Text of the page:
A further detailed discussion of high and low energy emissions suitable for record cutting and reading respectively may be had in the above reference at Chapters 4 and 5 and US. Patent 2,793,281 to K. H. Steigerwald.
In operation in the record cycle the high energy electrons 16 are focused and accelerated by-the elements (not shown) into a very narrow, high voltage beam which is directed to impinge on card 20. Control circuitry 18 will direct the beam to the desired portions of card 20 in the proper sequence and the high energy electron beam will pierce or drill a hole in the thin film card. A series of holes will be recorded in accordance with the information to be stored on card 20.
For the readout cycle the electron beam voltage is reduced so that relatively low energy electrons are emitted and formed into an identical narrow beam. This beam is then scanned over card 20 in the same pattern as on the record cycle and wherever a hole was drilled on record the low energy electrons will strike the sensor 22 and through circuitry 24 so indicate. This indication can then be utilized in any well known manner.
The electrons source 16 may be any conventional type such as currently available in the CRT art. The beam forming and control elements and circuitry may be that of the electron microscope art, the principles of electron optics applying equally. Base 12 is provided with a suitable seal (not shown) with jar 10 so that a suitable vacuum 14 on the order of 10- to 10 millimeters of mercury can be readily maintained by a conventional vacuum pump. Alternatively, jar 10 can be filled with an inert gas which for some applications is desirable. Card 12 is a thin film of metal such as steel, aluminum or other alloy having suitable low thermal conductivity and coefiicient of expansion. The thickness of the film, which is normally self supporting, may vary from one to five microns. The exact thickness will depend on the particle or radiation being used to drill the hole since it must be thick enough to slow or stop the beam or radiation in order to work the film material. Sensor 22 may take the form of a secondary emission device such as an electron multiplier which will detect the impact of even a few electrons. Appropriate scanning, gating and control circuitry is provided in the circuitry shown diagrammatically at 18 and 24. For a detailed discussion of an electron multiplier tube as a code readout device see Bell System 3 Technical Journal for the months of September 1958, January 1959 and March 1959.
Referring now to FIGURE 2, the card 20 has been replaced by a tape recording medium. In this embodiment an endless tape 20' is mounted about spindles 26, 28 and 30 and driven by any conventional means (not shown). The tape may be a suitable plastic such as Mylar, having thereon a thin metallic film, illustratively, one micron in thickness. The high energy electrons from source 16 will then make holes in the metallic film which can then be sensed by sensor 22 and a low energy electron beam as before.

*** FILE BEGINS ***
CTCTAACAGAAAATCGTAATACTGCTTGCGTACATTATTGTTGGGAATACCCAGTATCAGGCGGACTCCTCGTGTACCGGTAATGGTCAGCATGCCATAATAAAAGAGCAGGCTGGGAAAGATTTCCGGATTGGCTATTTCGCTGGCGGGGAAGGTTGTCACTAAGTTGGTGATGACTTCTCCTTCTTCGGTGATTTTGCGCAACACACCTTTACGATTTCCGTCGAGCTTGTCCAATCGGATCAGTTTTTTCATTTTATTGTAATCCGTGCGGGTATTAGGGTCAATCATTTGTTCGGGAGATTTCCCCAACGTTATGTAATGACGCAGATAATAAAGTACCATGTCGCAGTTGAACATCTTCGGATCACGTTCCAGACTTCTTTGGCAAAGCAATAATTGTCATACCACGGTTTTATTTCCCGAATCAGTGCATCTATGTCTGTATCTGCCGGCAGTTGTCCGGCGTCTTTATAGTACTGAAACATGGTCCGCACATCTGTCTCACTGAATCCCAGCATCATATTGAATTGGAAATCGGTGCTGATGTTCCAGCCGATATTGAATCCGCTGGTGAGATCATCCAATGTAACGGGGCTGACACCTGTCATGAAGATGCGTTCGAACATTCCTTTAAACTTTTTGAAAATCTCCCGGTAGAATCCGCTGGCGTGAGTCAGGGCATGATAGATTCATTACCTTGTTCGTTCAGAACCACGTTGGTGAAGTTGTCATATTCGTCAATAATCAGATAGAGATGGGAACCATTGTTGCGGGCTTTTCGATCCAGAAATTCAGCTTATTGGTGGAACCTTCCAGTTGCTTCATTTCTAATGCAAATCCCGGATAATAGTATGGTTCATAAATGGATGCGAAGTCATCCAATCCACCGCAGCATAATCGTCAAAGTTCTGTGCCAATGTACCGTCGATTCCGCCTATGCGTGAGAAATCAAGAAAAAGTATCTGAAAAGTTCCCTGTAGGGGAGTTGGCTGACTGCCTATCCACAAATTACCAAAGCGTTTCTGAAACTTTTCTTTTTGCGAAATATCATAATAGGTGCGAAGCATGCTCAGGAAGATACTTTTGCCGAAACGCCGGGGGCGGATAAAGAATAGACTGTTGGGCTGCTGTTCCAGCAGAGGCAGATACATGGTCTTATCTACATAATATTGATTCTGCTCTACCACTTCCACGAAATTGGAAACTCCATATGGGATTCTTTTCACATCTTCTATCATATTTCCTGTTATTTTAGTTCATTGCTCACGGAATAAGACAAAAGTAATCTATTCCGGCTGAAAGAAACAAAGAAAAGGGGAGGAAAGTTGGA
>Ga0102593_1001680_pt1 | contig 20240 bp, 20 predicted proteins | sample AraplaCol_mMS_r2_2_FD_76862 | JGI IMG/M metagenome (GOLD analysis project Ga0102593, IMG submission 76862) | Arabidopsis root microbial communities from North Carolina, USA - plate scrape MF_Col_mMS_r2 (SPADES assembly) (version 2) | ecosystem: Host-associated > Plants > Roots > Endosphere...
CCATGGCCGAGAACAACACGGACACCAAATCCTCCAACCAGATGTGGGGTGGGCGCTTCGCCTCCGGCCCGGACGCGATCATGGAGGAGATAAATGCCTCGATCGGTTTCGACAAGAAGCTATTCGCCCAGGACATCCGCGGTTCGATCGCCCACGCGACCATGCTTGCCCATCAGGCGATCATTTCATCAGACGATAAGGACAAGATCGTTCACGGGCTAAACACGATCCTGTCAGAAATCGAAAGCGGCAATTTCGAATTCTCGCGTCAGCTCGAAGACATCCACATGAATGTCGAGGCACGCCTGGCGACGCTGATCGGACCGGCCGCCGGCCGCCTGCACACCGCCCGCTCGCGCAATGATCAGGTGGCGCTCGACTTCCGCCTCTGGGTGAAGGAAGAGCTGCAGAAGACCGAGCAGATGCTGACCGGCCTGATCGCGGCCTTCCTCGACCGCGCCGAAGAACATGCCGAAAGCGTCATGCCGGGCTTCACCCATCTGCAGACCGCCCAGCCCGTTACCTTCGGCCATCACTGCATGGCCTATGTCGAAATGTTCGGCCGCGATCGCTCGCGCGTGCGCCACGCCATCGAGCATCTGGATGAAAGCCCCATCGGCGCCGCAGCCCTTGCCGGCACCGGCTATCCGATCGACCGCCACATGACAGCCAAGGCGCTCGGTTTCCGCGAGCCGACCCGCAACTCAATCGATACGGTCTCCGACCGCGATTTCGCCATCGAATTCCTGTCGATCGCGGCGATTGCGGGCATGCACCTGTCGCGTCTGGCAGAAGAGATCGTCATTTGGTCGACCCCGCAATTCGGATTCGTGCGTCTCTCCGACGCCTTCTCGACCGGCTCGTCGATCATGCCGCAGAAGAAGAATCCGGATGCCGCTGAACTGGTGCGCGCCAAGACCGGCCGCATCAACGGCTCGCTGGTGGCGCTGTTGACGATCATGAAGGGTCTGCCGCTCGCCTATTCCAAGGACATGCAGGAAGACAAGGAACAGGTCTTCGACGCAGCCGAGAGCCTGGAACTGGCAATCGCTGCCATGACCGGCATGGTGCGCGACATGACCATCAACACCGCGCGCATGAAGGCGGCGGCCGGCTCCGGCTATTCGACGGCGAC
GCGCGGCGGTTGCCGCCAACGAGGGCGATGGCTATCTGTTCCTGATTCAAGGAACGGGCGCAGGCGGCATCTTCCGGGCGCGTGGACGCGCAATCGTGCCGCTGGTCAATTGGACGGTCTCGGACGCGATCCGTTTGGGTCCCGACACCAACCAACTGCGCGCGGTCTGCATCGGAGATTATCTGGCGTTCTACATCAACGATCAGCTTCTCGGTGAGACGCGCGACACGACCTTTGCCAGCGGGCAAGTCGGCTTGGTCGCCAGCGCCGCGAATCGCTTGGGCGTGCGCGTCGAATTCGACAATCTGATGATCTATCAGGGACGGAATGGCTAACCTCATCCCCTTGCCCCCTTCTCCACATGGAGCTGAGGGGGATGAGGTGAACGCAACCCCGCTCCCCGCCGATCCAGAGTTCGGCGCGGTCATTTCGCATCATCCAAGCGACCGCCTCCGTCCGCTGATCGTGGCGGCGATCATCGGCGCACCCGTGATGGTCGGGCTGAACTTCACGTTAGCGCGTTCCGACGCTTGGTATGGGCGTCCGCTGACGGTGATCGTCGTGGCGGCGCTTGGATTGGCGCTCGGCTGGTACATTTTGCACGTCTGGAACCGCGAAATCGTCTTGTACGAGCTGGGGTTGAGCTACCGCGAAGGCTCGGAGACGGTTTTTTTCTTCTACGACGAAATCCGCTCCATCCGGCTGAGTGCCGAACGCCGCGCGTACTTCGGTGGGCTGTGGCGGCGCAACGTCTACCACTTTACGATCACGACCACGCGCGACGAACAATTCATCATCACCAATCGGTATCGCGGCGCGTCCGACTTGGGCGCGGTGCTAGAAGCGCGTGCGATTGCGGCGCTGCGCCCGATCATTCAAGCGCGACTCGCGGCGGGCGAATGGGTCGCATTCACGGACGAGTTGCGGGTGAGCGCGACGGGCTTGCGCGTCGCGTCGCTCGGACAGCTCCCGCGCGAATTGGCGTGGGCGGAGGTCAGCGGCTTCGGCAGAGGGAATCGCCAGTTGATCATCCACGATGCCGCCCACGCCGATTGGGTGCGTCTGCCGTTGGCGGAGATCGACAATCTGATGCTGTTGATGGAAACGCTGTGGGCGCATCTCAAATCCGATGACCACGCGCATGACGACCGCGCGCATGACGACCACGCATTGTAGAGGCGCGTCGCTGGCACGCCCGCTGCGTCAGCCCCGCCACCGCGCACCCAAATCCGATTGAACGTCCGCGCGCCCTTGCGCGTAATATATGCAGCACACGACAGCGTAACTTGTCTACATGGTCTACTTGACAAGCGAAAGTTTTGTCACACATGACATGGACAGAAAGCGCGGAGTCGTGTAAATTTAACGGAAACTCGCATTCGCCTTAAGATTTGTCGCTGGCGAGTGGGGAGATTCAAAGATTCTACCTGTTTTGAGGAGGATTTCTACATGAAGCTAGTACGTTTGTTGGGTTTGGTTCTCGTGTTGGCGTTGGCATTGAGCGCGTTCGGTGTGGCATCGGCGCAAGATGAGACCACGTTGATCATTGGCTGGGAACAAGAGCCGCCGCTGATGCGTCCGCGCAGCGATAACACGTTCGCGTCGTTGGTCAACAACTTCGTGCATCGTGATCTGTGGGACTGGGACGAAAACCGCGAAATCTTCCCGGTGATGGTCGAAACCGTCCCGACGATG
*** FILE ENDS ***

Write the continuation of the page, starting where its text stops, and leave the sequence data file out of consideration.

FIGURE 3 shows another embodiment utilizing what is known as a Lenard type tube 32. This tube is similar to a conventional CRT with an electron source 16 sealed in a vacuum therein. A small window 34 is provided in the face plate which, however, is thin enough to allow transmission of electrons but still maintain the necessary vacuum within the tube. A suitable material for such a window can be titanium. For a detailed treatment of the Lenard type tube reference is mad-e to page 688 of Zworykin reference above and Physical Review, Vol. 24, 1924. If the electrons of the beam are of sufficient velocity, attenuation through window 34 is negligible and card 20' can be drilled as before. The balance of the system is comparable to that of FIGURE 1 and functions in much the same manner. In this embodiment however, it may be desirable to use a separate source of electrons for the sensor function.
FIGURE 4 is another embodiment of the present invention in which a modified bell jar 10' is used. A source of radiation 36, such as X-rays, is used to record on a tape medium 20 at 38. The tape 20" is mounted about spindles 26', 28', and 30' and driven in any conventional manner. A suitable vacuum is maintained by source 14. A source of low energy electrons 16" is provided in another portion of jar 10' and sensor 22" is in alignment therewith. Records cut at 38 may thus be read out at 40 by the low energy electron beam and sensor 22". Suitable control circuitry of conventional design is provided at 18", 24" and 42.
Present-day electron beam cutting machines or machines based on electron microscope principles which could be used as the source of the high-speed narrow beam of electrons can cut a hole in a film three to ten microns thick on the order of one to five microns in diameter, with a tolerance of plus or minus 50 percent. These holes can be drilled in the order of microseconds and can be spaced apart approximately one hole diameter. See paper by R. Castaing, Proceedings of International Conference on Electron Microscopy, 1949. 'In this configuration a storage density of l bits per square inch is obtained and a random access time of .011.() microsecond can be realized if a recording medium form of cards or plates is used.